You could eat beets. You can make your own beet juice. You can buy bottles of beet juice. Or you can buy concentrated beet powder.

Normally I’d recommend eating the whole food. But that would take a lot of beets. Making your own beet juice is an option, if you want everything in your kitchen stained beet red. Buying beet juice used to be the best option, but it’s expensive stuff, and chugging 16oz of it before your workout isn’t that much easier than eating a couple handfuls of beets.

Going with a powder like these BeetElite Beet Crystals is less messy, doesn’t require stuffing your face with beets, and actually costs less. You get the equivalent of six beets in one packet!

A box of 10 packets retails for $34.99, and I’ve seen them at $30, so it’s about $3 per serving. Compared to $5.99 for a bottle of beet root juice, it’s a bargain!

You can find both the packets and the bulk canisters on Amazon.com.

It even tastes good!

BeetElite comes in regular and black cherry flavors.

I think it’s delicious! It smells and tastes amazing, like a mix of grape juice and pomegranate juice. There’s hardly any beet flavor, if any at all. (Which is almost a downside because I enjoy beets!)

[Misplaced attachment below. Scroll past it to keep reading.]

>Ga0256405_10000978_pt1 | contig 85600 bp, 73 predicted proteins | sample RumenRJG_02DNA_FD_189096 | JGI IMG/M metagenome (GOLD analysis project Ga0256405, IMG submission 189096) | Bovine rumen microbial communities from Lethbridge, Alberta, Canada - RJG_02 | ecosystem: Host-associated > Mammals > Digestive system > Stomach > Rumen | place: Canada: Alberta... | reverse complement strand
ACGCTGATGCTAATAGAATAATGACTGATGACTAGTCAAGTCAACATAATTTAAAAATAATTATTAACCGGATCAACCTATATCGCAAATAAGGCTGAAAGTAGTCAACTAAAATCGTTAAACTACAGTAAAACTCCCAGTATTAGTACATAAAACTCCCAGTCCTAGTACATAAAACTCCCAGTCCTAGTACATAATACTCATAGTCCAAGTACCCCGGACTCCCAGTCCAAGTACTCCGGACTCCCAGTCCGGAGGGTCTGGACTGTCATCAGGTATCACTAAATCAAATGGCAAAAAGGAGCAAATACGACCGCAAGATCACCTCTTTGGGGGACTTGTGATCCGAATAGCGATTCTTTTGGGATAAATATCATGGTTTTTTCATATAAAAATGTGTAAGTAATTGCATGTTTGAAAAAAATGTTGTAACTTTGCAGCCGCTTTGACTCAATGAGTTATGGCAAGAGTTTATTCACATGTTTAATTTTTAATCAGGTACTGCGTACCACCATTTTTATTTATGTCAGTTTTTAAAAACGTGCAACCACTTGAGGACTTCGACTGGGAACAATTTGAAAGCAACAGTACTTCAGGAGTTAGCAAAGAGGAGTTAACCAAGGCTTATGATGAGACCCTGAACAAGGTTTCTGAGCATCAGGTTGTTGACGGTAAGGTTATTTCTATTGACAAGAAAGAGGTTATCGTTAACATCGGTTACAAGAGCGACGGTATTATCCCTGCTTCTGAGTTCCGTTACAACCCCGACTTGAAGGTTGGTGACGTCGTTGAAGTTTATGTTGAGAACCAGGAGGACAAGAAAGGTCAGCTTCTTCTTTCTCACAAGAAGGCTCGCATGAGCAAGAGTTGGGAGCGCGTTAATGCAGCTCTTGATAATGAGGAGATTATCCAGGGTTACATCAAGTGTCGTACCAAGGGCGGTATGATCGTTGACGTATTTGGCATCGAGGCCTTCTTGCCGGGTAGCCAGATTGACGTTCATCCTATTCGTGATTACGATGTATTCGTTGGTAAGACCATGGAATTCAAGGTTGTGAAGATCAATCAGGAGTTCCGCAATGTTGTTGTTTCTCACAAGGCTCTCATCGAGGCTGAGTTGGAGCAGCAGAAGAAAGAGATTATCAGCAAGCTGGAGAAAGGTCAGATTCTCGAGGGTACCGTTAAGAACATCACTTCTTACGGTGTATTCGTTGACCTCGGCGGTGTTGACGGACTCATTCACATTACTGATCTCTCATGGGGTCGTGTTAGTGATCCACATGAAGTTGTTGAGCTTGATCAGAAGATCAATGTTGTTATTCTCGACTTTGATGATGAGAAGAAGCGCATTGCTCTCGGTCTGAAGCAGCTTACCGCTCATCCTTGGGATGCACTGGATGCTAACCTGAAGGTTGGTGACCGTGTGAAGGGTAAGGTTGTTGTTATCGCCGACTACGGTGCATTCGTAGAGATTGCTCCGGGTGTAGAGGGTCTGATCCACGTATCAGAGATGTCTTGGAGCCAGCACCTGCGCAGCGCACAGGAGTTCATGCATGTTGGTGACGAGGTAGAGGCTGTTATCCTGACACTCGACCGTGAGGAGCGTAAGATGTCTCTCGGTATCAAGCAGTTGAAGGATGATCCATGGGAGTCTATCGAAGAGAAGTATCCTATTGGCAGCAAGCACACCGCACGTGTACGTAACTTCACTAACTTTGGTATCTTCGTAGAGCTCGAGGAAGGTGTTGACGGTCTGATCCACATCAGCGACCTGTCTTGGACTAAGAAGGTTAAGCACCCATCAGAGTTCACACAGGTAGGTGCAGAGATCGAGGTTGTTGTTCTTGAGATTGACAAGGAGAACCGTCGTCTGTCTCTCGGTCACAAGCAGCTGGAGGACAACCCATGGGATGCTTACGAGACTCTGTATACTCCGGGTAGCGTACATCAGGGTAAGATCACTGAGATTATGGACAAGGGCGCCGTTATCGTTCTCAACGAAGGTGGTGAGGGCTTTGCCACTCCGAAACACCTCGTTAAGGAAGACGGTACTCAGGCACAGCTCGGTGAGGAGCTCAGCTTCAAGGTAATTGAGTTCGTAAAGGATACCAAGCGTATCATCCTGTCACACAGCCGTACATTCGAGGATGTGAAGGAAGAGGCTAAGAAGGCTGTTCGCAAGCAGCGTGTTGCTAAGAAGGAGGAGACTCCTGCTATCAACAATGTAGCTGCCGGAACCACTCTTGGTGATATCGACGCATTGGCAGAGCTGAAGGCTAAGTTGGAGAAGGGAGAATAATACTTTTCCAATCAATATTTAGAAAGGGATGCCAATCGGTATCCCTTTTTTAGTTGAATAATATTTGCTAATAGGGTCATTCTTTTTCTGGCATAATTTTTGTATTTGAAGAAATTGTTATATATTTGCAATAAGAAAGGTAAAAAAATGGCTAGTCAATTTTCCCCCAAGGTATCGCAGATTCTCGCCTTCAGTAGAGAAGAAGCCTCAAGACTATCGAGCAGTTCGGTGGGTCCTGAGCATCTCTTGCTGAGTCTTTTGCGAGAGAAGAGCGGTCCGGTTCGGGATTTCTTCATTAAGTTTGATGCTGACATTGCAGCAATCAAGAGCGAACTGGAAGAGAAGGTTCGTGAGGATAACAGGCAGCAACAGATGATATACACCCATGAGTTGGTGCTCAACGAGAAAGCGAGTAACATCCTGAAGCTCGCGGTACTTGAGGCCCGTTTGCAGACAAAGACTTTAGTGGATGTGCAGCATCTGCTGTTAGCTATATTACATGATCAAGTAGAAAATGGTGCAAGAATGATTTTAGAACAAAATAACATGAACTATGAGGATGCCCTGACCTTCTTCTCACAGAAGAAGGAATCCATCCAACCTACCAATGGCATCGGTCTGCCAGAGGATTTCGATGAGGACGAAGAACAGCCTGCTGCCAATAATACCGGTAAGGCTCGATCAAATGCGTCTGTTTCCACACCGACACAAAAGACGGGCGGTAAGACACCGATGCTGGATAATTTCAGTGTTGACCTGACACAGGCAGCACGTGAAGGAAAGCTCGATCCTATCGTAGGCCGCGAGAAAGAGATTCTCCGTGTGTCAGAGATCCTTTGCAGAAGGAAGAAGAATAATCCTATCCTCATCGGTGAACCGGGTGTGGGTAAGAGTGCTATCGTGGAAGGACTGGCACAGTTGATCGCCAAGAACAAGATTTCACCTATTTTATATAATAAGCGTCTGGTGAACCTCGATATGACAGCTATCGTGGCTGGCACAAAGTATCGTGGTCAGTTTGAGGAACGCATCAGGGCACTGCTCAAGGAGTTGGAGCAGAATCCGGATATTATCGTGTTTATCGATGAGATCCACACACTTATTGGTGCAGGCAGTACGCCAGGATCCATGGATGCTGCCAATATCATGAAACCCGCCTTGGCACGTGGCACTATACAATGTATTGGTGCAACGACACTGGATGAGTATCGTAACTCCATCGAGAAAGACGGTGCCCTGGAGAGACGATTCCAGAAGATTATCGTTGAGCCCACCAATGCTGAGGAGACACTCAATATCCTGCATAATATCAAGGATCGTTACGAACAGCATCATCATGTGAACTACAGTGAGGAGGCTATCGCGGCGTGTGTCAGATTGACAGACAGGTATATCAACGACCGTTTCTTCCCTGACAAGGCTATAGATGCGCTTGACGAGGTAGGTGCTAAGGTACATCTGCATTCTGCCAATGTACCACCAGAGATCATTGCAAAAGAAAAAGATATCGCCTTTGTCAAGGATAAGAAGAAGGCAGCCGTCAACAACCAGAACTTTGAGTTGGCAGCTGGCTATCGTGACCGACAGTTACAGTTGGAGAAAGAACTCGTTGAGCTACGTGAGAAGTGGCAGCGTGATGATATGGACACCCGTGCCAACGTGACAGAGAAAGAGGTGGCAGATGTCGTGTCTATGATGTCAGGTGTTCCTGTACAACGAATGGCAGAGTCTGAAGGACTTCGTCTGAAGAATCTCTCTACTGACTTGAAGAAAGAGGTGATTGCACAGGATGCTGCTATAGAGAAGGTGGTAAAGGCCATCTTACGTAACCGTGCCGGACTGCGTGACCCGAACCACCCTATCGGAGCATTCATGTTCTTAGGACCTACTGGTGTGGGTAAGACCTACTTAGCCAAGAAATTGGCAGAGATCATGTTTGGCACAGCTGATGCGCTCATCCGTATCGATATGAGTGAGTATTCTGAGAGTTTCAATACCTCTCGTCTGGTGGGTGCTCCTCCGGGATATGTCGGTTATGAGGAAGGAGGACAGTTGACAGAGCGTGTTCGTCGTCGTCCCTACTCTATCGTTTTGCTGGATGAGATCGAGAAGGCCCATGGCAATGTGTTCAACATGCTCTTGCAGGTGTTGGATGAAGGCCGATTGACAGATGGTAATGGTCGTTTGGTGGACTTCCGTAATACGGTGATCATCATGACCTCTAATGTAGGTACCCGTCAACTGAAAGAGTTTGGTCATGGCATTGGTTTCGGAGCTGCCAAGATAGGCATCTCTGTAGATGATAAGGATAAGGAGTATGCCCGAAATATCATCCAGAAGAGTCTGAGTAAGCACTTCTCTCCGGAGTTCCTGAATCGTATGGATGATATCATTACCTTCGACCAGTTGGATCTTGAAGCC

The original was so good that I didn’t feel any need to get the black cherry flavor.

beetelite directions

BeetElite NeoShot Testing and Results

None of the above matters if this stuff doesn’t produce results! So let’s get to some testing.

The instructions are simple enough: “Mix 1 pack (10g) thoroughly with 4 oz of water. Use 30 minutes before workout or competition.”

Mixing it up is easy. I just put it in a cup and stirred with a spoon. It’s not super easy like Kool Aid, but as easy as any sports drink powder. Here is one packet worth of powder:

beetelite powder in glass

And here’s the concoction when you add 4oz water:

beetelite drink

I did get a few small clumps in there, which prompted me to scrape the sides of the cup because I didn’t want to miss any nitrates!!

beetelite residue in glass

OK, nitrates ingested!

Real-life Testing

I had three sample packets available for testing purposes. Since the main benefit is that it improves endurance, and it’s winter right now, I focused on using it for cross-country skiing. (It would take more than beet juice to extend my ride times on the rollers!)

In an ideal world, I’d test the Beet Elite against normal beet juice (and against a placebo) under similar conditions. And I’d use some of those saliva testing strips to see what my Nitric Oxide levels are after consuming each one.